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Kiwi count points to progress

Posted at 10:10am Wednesday 01 Jul, 2015

The first baseline kiwi population survey ever conducted in the Maungataniwha Native Forest has yielded an average call rate of 2.6 an hour.

This is high by Hawke’s Bay standards and compares favourably with rates of 0.5 an hour just across the Waiau River in unmanaged parts of Te Urewera National Park.


Forest Lifeforce Restoration Trust staffer Barry Crene with two Maungataniwha kiwi.

National kiwi survey protocols were used to conduct the research.

Seven sites were surveyed during the first two hours of darkness for three consecutive nights in May, with two people staffing each site.

“The Forest Lifeforce Restoration Trust team members behind the Maungataniwha Kiwi Programme, Barry Crene and Pete Shaw, should be very pleased with that result,” says trustee Dr John McLennan who conducted the survey and interpreted its results.

John has been instrumental in establishing the kiwi conservation programme on the Puketukutuku Peninsula on Lake Waikaremoana, now managed by Tuhoe, where kiwi are now approaching pre-human levels of abundance with survey readings of as many as 30 calls an hour.

The Maungataniwha Kiwi Projectis part of Kiwi for kiwis’ Operation Nest Egg and is fast carving out a name for itself as one of the most prolific and successful kiwi conservation initiatives in the country.

Since its inception in 2006 it has harvested about 360 eggs and seen 200 chicks released back into the wild, about 160 of which have been released back into the Maungataniwha Native Forest.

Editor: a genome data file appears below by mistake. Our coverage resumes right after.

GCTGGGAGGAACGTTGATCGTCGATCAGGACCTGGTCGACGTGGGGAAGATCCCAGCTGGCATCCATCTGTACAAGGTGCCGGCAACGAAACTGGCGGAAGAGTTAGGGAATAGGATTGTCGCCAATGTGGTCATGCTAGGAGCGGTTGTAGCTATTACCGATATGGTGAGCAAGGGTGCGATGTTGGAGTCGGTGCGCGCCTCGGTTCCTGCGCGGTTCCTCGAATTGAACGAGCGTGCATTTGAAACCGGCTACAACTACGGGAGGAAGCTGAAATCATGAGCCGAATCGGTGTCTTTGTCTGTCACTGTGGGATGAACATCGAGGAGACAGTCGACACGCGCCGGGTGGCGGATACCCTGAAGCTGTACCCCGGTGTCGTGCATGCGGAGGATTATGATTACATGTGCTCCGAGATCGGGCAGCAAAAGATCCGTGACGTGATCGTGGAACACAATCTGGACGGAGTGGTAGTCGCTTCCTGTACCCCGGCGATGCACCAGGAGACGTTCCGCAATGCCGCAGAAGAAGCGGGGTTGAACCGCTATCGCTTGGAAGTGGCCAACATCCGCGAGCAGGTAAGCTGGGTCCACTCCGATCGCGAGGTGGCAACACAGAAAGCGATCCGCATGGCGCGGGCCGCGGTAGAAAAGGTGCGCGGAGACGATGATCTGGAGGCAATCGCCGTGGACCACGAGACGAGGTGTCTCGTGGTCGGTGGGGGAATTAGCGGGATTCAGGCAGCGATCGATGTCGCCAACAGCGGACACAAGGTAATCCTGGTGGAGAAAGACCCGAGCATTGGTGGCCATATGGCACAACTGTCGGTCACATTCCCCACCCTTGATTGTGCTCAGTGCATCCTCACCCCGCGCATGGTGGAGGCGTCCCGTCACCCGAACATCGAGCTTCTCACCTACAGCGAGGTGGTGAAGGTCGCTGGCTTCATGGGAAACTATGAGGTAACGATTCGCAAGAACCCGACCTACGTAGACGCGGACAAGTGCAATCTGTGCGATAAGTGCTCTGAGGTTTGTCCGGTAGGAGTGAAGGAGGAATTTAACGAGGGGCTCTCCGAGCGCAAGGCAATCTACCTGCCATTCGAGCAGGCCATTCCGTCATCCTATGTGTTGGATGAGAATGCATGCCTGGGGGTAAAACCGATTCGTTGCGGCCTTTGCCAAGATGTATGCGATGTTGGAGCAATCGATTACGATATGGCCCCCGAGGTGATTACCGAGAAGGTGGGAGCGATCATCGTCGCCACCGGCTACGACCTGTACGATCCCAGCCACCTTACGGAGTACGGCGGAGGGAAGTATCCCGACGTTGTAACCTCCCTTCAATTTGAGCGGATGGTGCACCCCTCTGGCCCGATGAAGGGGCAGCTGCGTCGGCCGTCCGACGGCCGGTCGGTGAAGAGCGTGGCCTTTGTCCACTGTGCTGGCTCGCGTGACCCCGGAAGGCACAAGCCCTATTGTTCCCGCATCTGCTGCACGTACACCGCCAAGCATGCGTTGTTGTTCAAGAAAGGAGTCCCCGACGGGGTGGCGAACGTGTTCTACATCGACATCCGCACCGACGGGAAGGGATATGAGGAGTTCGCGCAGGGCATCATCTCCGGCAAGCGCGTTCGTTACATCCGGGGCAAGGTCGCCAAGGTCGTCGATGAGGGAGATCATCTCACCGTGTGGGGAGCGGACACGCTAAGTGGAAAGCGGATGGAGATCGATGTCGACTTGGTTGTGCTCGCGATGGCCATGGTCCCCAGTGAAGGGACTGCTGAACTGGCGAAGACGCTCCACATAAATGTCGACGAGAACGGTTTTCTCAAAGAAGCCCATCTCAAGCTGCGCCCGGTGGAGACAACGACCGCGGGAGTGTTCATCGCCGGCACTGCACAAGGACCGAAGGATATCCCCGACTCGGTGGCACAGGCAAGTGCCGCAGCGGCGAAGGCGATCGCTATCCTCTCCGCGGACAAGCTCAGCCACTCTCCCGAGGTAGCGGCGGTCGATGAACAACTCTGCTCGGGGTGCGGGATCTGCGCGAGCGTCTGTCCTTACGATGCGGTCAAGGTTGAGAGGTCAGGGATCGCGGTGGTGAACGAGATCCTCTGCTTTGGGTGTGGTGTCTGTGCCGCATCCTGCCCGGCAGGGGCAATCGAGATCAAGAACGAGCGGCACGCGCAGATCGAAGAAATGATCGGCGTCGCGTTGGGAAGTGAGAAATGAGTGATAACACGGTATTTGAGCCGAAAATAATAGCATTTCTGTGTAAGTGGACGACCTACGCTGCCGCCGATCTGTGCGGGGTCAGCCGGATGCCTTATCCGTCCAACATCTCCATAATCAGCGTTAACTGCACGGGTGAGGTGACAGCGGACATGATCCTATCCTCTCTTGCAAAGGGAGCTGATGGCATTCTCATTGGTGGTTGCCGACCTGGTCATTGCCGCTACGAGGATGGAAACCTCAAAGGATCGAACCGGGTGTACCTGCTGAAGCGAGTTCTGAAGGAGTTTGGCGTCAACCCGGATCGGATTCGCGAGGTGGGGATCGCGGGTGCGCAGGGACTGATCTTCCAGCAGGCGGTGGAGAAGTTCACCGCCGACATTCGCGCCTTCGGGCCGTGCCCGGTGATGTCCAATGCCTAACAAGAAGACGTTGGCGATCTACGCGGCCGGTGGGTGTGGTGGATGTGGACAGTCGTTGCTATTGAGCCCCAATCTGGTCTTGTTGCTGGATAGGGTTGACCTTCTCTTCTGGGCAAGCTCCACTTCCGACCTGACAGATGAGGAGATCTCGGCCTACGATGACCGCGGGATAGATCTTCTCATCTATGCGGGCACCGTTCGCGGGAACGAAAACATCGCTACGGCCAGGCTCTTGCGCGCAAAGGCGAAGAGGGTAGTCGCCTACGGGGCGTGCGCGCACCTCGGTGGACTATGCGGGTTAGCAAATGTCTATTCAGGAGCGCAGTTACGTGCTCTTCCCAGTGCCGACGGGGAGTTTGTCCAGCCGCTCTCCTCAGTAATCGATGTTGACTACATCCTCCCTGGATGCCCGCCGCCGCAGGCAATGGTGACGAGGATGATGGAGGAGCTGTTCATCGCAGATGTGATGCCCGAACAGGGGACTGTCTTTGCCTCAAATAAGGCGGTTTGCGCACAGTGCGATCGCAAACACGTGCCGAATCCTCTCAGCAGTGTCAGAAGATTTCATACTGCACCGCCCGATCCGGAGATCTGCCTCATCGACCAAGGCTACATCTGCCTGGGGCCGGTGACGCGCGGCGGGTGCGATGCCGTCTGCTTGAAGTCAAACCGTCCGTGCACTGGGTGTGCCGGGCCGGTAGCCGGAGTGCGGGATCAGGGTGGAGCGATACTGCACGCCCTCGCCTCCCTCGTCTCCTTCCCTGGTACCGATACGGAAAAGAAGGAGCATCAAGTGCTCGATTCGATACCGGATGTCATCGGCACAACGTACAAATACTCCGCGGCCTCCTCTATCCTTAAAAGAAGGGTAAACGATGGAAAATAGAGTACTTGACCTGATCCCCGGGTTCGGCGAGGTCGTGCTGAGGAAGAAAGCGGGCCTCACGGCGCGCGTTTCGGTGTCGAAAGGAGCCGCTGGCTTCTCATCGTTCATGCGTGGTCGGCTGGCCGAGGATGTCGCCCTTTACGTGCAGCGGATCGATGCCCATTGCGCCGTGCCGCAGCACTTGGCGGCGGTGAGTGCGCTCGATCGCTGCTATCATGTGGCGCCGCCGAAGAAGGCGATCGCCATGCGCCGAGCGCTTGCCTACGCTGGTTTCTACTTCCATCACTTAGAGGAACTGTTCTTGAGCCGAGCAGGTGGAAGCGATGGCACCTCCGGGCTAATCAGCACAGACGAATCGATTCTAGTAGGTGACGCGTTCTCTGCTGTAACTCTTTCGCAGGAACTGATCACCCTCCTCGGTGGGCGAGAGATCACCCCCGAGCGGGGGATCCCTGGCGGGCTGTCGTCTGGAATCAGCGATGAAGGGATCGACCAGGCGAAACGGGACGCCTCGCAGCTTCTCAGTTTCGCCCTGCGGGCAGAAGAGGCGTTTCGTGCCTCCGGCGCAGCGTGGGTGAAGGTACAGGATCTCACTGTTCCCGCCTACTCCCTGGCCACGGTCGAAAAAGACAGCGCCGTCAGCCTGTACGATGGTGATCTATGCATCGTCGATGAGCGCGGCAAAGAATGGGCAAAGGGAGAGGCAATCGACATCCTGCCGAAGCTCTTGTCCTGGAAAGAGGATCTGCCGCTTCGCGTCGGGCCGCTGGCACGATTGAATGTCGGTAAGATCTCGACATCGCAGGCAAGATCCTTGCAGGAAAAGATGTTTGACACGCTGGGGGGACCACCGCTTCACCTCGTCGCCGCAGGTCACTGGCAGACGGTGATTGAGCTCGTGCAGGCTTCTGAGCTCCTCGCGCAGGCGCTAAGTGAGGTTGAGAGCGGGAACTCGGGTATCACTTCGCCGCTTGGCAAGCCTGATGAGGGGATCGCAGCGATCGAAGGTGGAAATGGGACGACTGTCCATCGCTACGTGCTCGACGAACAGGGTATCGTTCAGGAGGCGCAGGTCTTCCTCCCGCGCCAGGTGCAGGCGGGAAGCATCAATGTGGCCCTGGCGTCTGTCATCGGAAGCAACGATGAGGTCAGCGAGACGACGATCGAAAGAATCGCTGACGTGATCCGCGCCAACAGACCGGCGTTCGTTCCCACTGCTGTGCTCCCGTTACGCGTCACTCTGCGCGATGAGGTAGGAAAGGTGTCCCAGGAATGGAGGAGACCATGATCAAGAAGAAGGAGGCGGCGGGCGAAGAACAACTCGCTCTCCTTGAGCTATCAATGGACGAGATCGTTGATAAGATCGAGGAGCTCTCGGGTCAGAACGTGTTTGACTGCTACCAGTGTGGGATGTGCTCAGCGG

Fully-fledged chicks released back into the forest as part of the project have an approximately 70 percent chance of survival.

This survival rate contrasts starkly with the five per cent chance that kiwi have of making it to adulthood if hatched in the bush and left unprotected against predators.

Population modelling suggests around 200 kiwi needed to be released back into Maungataniwha to make the population there secure for the next 30 years.

Despite the survey findings Maungataniwha remains well below its kiwi carrying capacity, says John.

“We reckon our sanctuary area is home to about one-sixth of the number of kiwi it could potentially support.”

Hawke’s Bay unmanaged kiwi population densities are usually lower than other places on the North Island. In Northland call rates of six to 10 an hour are common.

John would like the Forest Lifeforce Restoration Trust to conduct kiwi population surveys every couple of years.

“I’m thrilled with this initial set of results because it tells us that the work that has gone into kiwi to date at Maungataniwha has made a substantial difference.”

In addition to the Maungataniwha Kiwi Project, the trust runs a series of native flora and fauna regeneration projects.

These include a drive to increase the wild-grown population of Kakabeak (Clianthus maximus), an extremely rare type of shrub, and the re-establishment of native plants and forest on 4,000 hectares currently, or until recently, under pine.

 


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Salisbury Wharf at the Mount, c. 1950. Locals queuing up ready to board the ferry to Tauranga. Photo: Craig McFarlane.

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